A few weeks ago, I had the opportunity to take a class about Emotional Intelligence and the EQ-i 2.0 Model. There are fifteen qualities that make up emotional intelligence, but one I would like to focus on is empathy. Empathy is a powerful but frequently misunderstood tool: it is not sympathy, and it is not simply agreeing with someone. Instead, think of it as a vital connection with another person: you acknowledge their feelings, you try to understand why they feel that way, and you form a bond with them. Alfred Adler describes empathy as “seeing with the eyes of another, listening with the ears of another, and feeling with the heart of another.”
Empathy, and other qualities included in Emotional Intelligence, have a direct impact on job success and personal relationships.
The good news is that empathy is an ability, and you can improve this ability. Let’s take a look at an example scenario:
Anna has had a long day at work. She had to stay late to finish a report because her coworker didn’t help. She is frustrated, tired, and bad traffic only adds to her stress. When she walks in the door, her roommate Sophie greets her and asks how her day was. Anna starts complaining about her coworker, the report, and every idiot on the road who doesn’t know how to turn on his blinker. Which of the following responses from Sophie would be empathetic?
- I can send you some tips on how to avoid procrastination. Maybe that can help for next time!
- Oh, I know exactly what you mean. My coworkers never help me out, it’s so annoying.
- That sounds really frustrating. Tell me about how you ended up finishing the report.
The first response does not show empathy because Sophie indirectly blames Anna for the work. Maybe Anna did procrastinate, and Sophie is right, but there are more tactful ways to suggest this to avoid Anna feeling defensive and refusing the well-intended advice.
The second response is sympathetic, but not empathetic. Sophie sympathizes and feels bad for Anna, but she doesn’t really try to understand her feelings. Instead, she turns the focus on herself, and Anna doesn’t feel heard.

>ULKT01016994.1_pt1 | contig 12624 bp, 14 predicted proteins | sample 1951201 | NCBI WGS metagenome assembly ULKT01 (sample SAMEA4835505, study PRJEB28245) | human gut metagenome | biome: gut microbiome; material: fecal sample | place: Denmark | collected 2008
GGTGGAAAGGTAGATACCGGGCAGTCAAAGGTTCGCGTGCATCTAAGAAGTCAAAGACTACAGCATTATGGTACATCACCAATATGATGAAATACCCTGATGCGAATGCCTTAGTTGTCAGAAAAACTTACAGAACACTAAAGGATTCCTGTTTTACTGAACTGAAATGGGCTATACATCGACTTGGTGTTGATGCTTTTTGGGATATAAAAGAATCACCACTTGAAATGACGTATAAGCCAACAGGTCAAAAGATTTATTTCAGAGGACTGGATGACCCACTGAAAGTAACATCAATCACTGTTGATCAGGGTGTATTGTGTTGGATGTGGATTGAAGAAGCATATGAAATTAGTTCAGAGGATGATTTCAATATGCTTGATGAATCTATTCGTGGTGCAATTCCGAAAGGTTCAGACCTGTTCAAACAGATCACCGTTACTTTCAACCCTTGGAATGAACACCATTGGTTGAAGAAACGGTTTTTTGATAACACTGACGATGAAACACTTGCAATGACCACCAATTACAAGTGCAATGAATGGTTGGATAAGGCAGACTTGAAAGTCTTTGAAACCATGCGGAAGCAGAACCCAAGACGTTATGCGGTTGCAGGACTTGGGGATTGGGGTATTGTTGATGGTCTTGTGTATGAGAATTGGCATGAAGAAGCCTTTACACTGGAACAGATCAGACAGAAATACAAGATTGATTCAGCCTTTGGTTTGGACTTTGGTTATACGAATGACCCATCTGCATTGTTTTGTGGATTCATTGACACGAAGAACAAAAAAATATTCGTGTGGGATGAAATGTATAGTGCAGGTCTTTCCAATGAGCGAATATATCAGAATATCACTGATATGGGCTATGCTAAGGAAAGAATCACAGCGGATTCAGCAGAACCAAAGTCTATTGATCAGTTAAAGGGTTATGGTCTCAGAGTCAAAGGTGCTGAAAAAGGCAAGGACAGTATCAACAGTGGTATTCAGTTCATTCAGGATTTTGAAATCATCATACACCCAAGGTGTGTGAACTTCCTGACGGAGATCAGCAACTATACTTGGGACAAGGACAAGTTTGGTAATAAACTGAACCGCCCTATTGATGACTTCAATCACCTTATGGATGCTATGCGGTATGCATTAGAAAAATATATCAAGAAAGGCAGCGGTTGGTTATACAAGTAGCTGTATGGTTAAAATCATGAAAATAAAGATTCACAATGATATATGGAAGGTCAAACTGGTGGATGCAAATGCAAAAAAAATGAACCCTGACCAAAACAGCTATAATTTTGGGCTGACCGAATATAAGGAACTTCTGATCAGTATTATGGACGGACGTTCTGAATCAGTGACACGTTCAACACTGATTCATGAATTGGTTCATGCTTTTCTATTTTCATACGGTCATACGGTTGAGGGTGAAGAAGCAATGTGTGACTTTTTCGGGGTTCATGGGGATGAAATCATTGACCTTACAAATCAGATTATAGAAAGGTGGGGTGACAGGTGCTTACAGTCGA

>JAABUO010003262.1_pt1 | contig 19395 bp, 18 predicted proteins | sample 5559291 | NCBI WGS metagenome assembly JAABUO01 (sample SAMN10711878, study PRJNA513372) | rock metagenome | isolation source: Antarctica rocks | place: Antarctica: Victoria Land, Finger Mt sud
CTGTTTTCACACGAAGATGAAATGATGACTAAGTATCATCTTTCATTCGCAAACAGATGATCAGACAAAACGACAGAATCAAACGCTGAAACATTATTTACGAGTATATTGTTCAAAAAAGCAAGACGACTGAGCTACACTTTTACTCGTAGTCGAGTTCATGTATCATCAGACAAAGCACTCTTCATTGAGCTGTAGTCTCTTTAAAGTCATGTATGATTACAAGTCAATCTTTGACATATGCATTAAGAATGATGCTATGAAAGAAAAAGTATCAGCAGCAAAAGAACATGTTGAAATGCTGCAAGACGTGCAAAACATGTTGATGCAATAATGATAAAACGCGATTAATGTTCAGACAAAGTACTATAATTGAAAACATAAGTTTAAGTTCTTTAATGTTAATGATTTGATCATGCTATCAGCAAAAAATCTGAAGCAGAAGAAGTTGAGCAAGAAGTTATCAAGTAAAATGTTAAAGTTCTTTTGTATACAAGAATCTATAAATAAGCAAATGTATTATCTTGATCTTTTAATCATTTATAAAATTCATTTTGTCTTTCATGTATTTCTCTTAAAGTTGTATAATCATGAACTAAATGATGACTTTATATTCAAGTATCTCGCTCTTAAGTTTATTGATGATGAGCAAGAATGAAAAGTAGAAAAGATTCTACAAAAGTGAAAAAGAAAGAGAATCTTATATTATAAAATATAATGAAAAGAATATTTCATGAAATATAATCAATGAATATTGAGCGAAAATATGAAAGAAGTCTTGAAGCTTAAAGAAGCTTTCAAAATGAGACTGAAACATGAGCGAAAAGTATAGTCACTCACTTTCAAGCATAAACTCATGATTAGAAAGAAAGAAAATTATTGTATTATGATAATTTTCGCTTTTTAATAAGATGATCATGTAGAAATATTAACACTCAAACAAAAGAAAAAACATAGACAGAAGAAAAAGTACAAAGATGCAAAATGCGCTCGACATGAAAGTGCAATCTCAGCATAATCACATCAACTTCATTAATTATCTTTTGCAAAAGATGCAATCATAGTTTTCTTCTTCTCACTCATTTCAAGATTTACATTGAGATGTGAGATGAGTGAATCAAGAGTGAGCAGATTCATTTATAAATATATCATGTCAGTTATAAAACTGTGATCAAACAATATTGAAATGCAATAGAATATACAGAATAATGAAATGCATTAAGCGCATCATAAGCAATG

The last response shows empathy. Sophie tries to understand Anna’s frustration and asks for more information. This helps Anna open up and talk more about her day. Notice that Sophie isn’t agreeing with how Anna feels or any actions she took: she is simply acknowledging Anna’s emotions.
It can be harder to be empathetic when you have a strong emotional reaction to the situation.
If this is the third time this month Anna has set herself up for a similar situation by procrastinating, Sophie is probably frustrated at hearing the same complaints. She may be more likely to choose the first option because clearly Anna needs to make a change in her working style. As I mentioned before, this is not the most efficient way to help Anna change. It is also not Sophie’s responsibility to help Anna change! On the other hand, a thoughtful email with an article about avoid procrastination that is sent a few days later is much more likely to be received well. Take a deep breath and count to three before responding. Emotions only last 30 seconds, but the effects can last for years!
A few tips to improve your empathetic abilities:
- Pay attention to your own emotional responses. You can’t understand someone else’s emotions if you are unaware of your own.
- Work on your listening skills: don’t simply think of your reply while someone else is speaking. Ask questions, and avoid distractions such as phones, TVs, or other people.
- Take the EQ-i 2.0 Assessment: The assessment scores fifteen subscales and provides feedback on how to balance the categories. It can be especially beneficial if conducted as a group workshop with coworkers.
- Read The EQ Edge, by Steven J. Stein, Ph.D. and Howard E. Book, M.D.